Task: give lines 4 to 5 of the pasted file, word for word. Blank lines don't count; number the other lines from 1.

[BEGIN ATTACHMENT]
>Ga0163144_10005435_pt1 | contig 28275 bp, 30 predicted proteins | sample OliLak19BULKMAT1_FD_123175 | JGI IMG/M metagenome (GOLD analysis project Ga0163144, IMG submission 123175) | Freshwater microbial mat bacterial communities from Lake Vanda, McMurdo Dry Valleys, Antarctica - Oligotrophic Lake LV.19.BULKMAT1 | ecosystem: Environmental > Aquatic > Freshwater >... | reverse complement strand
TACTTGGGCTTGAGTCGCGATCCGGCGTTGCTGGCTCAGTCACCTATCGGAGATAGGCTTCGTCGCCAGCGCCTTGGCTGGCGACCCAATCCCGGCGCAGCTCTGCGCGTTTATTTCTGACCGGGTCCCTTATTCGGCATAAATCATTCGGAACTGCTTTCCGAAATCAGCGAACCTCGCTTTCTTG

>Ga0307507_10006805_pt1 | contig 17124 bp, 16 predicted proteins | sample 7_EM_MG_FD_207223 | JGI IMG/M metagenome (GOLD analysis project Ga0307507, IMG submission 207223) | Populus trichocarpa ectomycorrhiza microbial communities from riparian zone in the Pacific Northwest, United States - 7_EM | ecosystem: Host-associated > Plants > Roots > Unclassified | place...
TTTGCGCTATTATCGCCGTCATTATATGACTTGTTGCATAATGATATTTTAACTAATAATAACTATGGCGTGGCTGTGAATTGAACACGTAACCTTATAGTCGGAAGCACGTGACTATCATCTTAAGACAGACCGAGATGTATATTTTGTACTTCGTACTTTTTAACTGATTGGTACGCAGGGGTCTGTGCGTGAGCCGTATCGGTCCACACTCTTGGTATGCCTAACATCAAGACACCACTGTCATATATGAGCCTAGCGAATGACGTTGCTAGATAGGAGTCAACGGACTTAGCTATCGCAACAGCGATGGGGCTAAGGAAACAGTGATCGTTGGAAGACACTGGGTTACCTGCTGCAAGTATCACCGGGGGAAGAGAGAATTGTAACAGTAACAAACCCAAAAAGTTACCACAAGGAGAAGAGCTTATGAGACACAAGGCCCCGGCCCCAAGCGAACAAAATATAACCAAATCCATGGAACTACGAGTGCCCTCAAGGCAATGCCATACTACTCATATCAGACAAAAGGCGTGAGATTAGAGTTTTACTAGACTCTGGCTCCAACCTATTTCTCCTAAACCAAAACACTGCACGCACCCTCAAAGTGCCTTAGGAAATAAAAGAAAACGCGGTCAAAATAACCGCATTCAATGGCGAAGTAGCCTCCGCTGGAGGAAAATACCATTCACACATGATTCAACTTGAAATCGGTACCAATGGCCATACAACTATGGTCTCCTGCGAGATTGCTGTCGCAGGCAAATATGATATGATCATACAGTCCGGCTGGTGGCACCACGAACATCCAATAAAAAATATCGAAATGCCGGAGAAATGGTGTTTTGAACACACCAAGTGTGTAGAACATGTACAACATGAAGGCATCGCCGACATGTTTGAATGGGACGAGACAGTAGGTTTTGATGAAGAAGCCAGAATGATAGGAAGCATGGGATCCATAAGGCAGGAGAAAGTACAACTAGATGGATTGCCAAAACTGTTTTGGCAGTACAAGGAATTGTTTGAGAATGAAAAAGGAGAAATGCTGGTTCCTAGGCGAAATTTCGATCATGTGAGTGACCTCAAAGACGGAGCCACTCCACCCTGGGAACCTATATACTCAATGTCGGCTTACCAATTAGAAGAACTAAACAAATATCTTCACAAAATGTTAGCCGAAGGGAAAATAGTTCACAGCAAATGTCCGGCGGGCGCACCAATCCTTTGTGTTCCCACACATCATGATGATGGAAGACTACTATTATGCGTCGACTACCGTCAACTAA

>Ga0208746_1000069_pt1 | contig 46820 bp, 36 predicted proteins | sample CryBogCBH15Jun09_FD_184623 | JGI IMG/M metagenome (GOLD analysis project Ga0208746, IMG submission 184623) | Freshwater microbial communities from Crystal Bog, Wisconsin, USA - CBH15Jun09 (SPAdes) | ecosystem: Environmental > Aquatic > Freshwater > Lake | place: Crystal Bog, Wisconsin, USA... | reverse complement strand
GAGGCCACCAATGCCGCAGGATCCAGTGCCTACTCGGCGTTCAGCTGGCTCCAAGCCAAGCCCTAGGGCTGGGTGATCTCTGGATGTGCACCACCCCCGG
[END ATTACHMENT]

TTTGCGCTATTATCGCCGTCATTATATGACTTGTTGCATAATGATATTTTAACTAATAATAACTATGGCGTGGCTGTGAATTGAACACGTAACCTTATAGTCGGAAGCACGTGACTATCATCTTAAGACAGACCGAGATGTATATTTTGTACTTCGTACTTTTTAACTGATTGGTACGCAGGGGTCTGTGCGTGAGCCGTATCGGTCCACACTCTTGGTATGCCTAACATCAAGACACCACTGTCATATATGAGCCTAGCGAATGACGTTGCTAGATAGGAGTCAACGGACTTAGCTATCGCAACAGCGATGGGGCTAAGGAAACAGTGATCGTTGGAAGACACTGGGTTACCTGCTGCAAGTATCACCGGGGGAAGAGAGAATTGTAACAGTAACAAACCCAAAAAGTTACCACAAGGAGAAGAGCTTATGAGACACAAGGCCCCGGCCCCAAGCGAACAAAATATAACCAAATCCATGGAACTACGAGTGCCCTCAAGGCAATGCCATACTACTCATATCAGACAAAAGGCGTGAGATTAGAGTTTTACTAGACTCTGGCTCCAACCTATTTCTCCTAAACCAAAACACTGCACGCACCCTCAAAGTGCCTTAGGAAATAAAAGAAAACGCGGTCAAAATAACCGCATTCAATGGCGAAGTAGCCTCCGCTGGAGGAAAATACCATTCACACATGATTCAACTTGAAATCGGTACCAATGGCCATACAACTATGGTCTCCTGCGAGATTGCTGTCGCAGGCAAATATGATATGATCATACAGTCCGGCTGGTGGCACCACGAACATCCAATAAAAAATATCGAAATGCCGGAGAAATGGTGTTTTGAACACACCAAGTGTGTAGAACATGTACAACATGAAGGCATCGCCGACATGTTTGAATGGGACGAGACAGTAGGTTTTGATGAAGAAGCCAGAATGATAGGAAGCATGGGATCCATAAGGCAGGAGAAAGTACAACTAGATGGATTGCCAAAACTGTTTTGGCAGTACAAGGAATTGTTTGAGAATGAAAAAGGAGAAATGCTGGTTCCTAGGCGAAATTTCGATCATGTGAGTGACCTCAAAGACGGAGCCACTCCACCCTGGGAACCTATATACTCAATGTCGGCTTACCAATTAGAAGAACTAAACAAATATCTTCACAAAATGTTAGCCGAAGGGAAAATAGTTCACAGCAAATGTCCGGCGGGCGCACCAATCCTTTGTGTTCCCACACATCATGATGATGGAAGACTACTATTATGCGTCGACTACCGTCAACTAA

>Ga0208746_1000069_pt1 | contig 46820 bp, 36 predicted proteins | sample CryBogCBH15Jun09_FD_184623 | JGI IMG/M metagenome (GOLD analysis project Ga0208746, IMG submission 184623) | Freshwater microbial communities from Crystal Bog, Wisconsin, USA - CBH15Jun09 (SPAdes) | ecosystem: Environmental > Aquatic > Freshwater > Lake | place: Crystal Bog, Wisconsin, USA... | reverse complement strand